USADA also admitted during the hearing that it cannot collect samples “during those limited times when an [international UCI] event is ongoing, we can’t go in and test the riders during the event.” Tr. at 71-72. Although USADA’s charging letters are deliberately vague on this point, USADA’s charges are limited to teams that competed in UCI events. The teams referenced in USADA’s charging letters that allegedly engaged in doping (USPS, Discovery Channel, Astanda, and RadioShack, see Ex. I to Tygart Aff. at 2) “were professional cycling teams that were licensed to compete in UCI World Tour events, including the Tour of Switzerland and Tour de France.” Farrell Aff. (Dkt. No. 49) ¶ 12; see also Ex. B at 1. USADA has conceded that results management involving Under the UCI ADR, UCI has exclusive jurisdiction over results management involving samples taken by UCI, and “Doping Control” for such matters is governed “exclusively” by the UCI ADR. Ex. 23 to Herman Aff. (UCI ADR) Arts. 4, 8, 202. Similarly, under the WADA Code, “results management and hearings shall be the responsibility of and shall be governed by the procedural rules of the Anti-Doping Organization that initiated and directed Sample collection.” Ex. B to Tygart Aff. Art. 15.3.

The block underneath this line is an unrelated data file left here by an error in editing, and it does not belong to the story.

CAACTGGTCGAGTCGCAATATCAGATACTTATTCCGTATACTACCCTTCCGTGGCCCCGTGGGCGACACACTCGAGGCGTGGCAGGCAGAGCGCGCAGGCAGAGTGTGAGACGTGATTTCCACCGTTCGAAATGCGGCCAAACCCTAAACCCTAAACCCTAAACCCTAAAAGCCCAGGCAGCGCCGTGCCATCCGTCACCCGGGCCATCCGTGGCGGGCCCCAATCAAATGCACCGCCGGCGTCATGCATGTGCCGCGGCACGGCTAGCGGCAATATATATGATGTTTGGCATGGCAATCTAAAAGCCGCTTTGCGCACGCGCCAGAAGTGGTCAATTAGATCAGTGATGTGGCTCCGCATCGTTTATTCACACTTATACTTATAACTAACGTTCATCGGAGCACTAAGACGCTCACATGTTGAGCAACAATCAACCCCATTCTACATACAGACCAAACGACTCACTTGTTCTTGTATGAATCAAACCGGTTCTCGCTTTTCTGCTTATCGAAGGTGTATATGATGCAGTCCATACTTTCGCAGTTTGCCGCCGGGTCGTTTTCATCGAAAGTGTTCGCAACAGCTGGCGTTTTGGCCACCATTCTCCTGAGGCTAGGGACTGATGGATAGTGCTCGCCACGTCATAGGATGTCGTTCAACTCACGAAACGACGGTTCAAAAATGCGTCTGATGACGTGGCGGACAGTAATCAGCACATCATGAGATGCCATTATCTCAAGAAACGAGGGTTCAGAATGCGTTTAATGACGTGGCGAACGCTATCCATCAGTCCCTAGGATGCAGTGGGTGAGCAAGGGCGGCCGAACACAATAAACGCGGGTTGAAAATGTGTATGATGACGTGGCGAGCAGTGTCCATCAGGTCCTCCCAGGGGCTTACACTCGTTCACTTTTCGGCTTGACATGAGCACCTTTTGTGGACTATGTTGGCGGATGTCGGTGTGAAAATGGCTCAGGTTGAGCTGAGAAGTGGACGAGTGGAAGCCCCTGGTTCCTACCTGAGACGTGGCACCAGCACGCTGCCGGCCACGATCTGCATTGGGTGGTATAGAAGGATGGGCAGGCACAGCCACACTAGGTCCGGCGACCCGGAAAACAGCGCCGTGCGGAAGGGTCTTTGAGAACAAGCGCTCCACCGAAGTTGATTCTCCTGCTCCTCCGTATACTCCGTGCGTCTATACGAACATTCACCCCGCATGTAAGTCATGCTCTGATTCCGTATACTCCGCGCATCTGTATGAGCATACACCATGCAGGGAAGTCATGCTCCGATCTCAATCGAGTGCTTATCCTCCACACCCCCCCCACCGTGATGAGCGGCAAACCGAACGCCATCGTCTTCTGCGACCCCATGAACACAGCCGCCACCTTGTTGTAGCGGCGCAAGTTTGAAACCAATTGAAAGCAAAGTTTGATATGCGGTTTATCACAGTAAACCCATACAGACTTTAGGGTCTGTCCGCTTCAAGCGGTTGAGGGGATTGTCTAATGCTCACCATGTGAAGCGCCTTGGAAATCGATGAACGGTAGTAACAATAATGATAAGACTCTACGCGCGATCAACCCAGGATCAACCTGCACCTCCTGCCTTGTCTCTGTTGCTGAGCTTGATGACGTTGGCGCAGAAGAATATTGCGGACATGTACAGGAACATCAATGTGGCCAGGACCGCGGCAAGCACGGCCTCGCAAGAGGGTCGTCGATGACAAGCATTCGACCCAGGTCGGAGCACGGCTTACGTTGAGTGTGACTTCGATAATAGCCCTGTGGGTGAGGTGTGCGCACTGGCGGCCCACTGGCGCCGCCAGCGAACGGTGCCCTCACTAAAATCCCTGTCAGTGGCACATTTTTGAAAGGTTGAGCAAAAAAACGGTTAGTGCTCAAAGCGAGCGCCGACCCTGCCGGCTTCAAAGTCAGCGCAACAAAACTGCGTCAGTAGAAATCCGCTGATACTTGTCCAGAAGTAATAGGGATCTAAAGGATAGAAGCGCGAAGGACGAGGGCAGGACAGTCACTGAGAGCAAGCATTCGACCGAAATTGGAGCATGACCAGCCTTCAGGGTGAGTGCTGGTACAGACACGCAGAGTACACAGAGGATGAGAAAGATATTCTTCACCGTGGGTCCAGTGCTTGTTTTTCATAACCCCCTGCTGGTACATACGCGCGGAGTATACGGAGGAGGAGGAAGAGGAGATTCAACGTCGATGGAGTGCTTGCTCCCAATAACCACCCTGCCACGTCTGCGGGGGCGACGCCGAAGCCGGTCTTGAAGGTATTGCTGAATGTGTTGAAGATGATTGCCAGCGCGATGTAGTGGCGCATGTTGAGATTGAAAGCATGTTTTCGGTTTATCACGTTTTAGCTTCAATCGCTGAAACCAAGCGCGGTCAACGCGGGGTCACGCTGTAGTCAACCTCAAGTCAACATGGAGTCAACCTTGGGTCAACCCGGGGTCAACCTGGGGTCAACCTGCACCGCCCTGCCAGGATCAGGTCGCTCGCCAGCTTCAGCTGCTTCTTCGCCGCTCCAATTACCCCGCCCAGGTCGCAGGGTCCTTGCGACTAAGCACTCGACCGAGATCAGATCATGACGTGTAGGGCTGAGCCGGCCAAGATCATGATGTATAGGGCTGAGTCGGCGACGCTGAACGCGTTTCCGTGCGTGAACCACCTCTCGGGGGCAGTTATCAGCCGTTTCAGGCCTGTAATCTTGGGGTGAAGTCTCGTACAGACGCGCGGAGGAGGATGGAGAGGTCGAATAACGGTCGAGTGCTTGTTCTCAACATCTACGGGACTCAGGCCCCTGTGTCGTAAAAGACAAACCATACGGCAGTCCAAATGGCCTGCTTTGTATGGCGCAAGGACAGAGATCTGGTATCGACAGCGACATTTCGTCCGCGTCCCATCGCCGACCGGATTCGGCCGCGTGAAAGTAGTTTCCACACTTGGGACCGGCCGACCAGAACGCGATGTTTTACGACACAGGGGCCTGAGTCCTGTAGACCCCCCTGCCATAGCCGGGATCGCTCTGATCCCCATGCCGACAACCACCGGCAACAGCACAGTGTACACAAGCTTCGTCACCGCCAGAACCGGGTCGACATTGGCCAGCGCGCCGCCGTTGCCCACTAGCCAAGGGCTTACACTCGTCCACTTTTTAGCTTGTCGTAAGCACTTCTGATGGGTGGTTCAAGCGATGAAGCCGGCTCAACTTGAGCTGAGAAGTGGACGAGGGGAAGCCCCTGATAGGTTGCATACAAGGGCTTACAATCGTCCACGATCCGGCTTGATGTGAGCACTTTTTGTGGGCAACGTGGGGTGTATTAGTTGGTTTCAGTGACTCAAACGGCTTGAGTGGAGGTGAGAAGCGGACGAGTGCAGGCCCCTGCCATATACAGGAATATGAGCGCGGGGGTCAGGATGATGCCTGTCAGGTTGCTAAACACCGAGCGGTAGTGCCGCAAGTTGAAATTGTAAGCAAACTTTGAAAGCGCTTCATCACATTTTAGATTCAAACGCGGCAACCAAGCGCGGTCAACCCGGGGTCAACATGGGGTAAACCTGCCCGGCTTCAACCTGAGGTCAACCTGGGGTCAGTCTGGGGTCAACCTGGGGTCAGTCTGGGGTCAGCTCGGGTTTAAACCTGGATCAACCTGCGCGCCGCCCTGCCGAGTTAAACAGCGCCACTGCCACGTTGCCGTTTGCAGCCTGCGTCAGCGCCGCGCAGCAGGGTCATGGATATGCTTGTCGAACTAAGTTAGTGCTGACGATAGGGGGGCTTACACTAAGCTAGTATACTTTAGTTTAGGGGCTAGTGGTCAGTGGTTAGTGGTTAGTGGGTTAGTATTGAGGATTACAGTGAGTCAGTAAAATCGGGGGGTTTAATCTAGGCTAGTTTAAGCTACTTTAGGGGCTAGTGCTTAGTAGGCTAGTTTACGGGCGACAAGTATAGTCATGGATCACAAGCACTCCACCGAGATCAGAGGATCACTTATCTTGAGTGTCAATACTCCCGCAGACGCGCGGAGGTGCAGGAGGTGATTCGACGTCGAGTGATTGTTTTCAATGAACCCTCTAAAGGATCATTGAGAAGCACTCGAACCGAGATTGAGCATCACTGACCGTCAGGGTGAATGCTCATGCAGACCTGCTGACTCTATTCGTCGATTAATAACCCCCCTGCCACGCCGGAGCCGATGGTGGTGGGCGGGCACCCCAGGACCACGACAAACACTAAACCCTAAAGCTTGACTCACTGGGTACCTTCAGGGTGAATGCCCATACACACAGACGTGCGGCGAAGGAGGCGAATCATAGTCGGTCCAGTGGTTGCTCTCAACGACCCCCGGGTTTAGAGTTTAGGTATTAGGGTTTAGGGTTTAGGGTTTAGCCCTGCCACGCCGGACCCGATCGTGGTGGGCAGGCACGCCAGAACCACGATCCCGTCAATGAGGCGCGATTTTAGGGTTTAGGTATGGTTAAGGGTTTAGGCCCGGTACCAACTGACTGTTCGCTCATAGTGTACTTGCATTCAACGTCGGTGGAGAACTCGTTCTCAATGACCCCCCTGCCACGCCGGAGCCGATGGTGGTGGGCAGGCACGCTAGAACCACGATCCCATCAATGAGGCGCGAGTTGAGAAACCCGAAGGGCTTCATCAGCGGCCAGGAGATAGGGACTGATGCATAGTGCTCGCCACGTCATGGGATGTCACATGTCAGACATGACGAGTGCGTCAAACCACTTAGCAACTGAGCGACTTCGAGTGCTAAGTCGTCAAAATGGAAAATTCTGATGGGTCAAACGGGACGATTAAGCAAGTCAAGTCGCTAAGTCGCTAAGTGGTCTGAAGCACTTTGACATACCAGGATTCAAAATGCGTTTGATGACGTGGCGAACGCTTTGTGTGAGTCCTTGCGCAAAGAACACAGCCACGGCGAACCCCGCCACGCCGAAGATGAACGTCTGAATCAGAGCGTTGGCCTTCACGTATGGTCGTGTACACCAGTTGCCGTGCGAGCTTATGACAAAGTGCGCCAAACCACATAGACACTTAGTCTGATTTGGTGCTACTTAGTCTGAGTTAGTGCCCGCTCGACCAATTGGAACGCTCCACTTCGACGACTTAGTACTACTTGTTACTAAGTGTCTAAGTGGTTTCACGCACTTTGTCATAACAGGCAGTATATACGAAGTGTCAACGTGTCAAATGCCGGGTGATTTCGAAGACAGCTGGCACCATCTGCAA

USADA’s claim that some of its charges do not involve samples is erroneous. USADA has asserted consolidated charges against six individuals, and has asserted a “doping conspiracy” under which all six individuals allegedly are responsible for one another’s alleged conduct. USADA thus seeks to rely on UCI samples in support of all of its consolidated charges.